More on goats and chickens

I have continued to work with the goats and get into a milking routine. Sally is getting much better about being milked but she lets me know in no uncertain terms when she is done. I was starting to get 10 to 12 ounces and day and with the longer milking time I found my hand getting very sore. I really stressed my hands with fence building last summer and one of my fingers does not open and close well.


I had used a really cool milking contraption designed for mares and called them and asked if they had something for goats. The woman I talked to said the demand had been so big from the goat people that they designed a product just for us. So I bit the bullet and ordered my udderly EZ goat milker. When it came in I was excited to try it out on Sally and she did not seem to mind it but I got no milk. As it turns out the kids were keeping her milked down so she was not producing any extra. When Sally has milk she stands pretty well but when she doesn’t she leaps and bucks, usually ending up standing in her dinner bucket.


I have learned to ask very politely and get out when she starts to get restless. If I take the kids off her for a few hours before I milk her I get milk for me. The kids are growing like weeds so it is a balancing act to share the milk between us all.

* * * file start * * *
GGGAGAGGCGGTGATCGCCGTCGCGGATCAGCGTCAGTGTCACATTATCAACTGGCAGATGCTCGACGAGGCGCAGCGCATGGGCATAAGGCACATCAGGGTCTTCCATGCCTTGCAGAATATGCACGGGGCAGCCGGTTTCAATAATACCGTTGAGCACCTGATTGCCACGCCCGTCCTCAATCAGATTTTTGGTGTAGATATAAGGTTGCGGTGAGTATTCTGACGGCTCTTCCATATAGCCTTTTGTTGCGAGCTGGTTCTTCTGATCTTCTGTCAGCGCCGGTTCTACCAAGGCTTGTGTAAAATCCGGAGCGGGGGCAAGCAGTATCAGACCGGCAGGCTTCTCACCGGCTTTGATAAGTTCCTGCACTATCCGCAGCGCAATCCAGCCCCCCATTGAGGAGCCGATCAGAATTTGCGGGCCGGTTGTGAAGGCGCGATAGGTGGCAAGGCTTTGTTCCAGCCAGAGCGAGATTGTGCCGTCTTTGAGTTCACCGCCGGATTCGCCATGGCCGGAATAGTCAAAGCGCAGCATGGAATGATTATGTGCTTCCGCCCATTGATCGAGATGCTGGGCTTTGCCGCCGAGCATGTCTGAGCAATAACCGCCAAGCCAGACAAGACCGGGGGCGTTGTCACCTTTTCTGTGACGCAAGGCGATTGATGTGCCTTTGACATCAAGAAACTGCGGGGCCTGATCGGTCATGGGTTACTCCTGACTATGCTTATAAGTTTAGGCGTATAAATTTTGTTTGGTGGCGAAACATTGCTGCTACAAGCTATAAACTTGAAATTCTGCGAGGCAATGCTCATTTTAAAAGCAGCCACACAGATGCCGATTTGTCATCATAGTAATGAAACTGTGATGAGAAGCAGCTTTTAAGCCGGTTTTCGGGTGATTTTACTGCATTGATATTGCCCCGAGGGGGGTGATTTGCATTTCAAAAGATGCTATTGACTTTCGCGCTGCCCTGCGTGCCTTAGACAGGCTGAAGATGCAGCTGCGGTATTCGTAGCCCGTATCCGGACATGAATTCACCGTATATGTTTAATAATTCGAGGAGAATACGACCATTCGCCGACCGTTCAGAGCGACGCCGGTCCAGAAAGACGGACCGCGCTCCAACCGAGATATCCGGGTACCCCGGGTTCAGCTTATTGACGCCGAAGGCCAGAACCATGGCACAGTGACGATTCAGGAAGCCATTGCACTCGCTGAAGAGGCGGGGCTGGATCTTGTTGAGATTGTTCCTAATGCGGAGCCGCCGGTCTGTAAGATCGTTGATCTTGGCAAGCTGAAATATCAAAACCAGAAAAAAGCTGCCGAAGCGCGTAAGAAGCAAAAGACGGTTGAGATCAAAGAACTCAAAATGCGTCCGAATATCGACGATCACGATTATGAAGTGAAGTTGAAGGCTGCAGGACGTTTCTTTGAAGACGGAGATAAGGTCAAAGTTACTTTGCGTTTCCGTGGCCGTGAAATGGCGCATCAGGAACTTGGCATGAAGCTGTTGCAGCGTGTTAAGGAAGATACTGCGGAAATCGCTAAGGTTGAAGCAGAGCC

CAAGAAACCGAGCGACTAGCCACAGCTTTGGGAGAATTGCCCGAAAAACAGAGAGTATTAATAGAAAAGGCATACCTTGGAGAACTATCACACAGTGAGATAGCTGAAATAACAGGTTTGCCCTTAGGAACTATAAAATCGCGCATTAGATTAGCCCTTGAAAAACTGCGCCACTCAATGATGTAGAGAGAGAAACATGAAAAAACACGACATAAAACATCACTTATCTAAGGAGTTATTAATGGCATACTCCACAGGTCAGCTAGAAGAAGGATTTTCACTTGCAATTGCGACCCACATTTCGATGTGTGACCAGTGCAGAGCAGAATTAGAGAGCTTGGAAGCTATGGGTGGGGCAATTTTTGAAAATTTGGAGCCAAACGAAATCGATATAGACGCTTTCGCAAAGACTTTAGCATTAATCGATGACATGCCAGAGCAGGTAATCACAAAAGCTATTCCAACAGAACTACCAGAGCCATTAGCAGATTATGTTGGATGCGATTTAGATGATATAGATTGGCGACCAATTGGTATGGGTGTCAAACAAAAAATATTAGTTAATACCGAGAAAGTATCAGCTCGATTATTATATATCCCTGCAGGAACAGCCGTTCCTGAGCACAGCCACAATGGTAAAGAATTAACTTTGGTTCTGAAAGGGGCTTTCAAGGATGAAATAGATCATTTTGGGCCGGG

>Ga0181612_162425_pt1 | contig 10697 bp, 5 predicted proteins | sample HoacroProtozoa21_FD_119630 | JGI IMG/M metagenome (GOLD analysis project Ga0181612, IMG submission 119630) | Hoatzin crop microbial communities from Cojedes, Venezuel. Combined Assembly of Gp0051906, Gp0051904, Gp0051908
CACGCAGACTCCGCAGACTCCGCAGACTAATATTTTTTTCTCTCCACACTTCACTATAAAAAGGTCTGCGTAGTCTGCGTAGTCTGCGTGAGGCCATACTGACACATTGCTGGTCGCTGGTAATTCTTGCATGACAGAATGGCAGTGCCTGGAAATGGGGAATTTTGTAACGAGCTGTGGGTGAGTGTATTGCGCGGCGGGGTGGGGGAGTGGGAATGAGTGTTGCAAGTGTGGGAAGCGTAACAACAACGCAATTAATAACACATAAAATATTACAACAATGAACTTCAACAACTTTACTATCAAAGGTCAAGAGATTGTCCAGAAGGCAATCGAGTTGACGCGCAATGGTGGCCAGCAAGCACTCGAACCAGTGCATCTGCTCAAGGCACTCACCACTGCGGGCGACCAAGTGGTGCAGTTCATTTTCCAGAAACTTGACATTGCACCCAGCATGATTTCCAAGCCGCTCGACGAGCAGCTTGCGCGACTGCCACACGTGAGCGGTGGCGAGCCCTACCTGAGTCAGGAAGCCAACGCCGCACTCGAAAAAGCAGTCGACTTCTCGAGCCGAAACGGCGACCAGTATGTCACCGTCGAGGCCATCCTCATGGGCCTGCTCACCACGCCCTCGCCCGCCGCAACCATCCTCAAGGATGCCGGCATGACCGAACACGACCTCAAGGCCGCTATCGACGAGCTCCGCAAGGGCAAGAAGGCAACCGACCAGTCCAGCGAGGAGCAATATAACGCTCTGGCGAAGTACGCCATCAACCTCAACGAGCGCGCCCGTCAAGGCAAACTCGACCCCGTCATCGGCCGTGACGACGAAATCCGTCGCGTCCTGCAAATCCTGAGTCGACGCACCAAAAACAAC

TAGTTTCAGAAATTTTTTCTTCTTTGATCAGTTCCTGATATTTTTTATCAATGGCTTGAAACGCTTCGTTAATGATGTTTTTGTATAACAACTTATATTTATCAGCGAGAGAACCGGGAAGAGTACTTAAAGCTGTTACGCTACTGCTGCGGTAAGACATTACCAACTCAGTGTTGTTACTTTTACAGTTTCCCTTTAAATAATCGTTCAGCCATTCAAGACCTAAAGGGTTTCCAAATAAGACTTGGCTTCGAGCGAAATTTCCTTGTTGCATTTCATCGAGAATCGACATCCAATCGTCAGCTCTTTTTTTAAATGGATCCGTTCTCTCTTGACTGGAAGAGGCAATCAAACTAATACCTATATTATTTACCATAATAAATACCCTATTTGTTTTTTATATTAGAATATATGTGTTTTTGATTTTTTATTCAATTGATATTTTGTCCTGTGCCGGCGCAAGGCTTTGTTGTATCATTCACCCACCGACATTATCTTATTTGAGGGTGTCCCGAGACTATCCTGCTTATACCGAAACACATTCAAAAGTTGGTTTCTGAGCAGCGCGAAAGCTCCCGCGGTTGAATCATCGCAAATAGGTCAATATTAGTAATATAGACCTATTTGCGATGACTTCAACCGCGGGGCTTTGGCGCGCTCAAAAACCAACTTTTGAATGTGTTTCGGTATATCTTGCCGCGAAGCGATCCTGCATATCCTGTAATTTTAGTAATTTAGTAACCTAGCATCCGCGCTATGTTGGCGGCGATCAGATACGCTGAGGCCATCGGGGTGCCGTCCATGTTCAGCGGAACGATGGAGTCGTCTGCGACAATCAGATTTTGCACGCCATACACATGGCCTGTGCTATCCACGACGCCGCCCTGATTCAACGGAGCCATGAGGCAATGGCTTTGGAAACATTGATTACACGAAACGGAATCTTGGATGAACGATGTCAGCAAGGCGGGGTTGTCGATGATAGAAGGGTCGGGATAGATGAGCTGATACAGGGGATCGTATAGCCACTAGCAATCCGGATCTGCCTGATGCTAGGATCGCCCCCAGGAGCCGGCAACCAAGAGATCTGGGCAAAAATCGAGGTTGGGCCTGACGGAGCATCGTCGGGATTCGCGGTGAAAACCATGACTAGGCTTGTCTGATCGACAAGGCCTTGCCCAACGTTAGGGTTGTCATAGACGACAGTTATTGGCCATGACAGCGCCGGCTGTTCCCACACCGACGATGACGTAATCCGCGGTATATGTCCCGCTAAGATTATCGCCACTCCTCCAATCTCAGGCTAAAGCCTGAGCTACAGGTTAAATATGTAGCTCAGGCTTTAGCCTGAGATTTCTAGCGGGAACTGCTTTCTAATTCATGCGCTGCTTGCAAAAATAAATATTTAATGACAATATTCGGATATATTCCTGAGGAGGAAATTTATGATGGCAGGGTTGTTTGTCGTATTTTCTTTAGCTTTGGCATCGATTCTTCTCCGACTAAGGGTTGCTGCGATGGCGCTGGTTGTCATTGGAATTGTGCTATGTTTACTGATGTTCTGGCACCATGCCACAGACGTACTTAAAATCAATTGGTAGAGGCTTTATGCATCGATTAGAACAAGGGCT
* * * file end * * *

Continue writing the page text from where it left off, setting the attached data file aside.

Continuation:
Last night it was time to do the procedure on the kids so they don’t grow horns. Horns on goats cause them all kinds of trouble getting hung up in fences etc. My neighbor, David, borrowed a friends debudding iron and did the deed. The kids took it very well and I put hyper/cal on them afterward and they did not even seem to have any pain. Sally, on the other hand, was very concerned and it set her back on her gentleness. I am giving her lots of special treats, like beet tops and collard greens, to get her trusting again.


I also have 3 new game hens that belong to David. Since I have a bigger coop we are hoping one of them will set on some eggs so we can raise some chicks. So far the little hen that was wanting to brood has not started to sit on the eggs but she acts like she would like to. Madalyn

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About Madalyn Ward, DVM

This blog provides information based on my unique take on horse health and well being. The articles are based on experience of treating and working with horses for over 40 years. In most cases the articles are focused on an holistic approach to health and management. When conventional medicine offers good research or therapy, I share this information as well. Madalyn Ward, DVM

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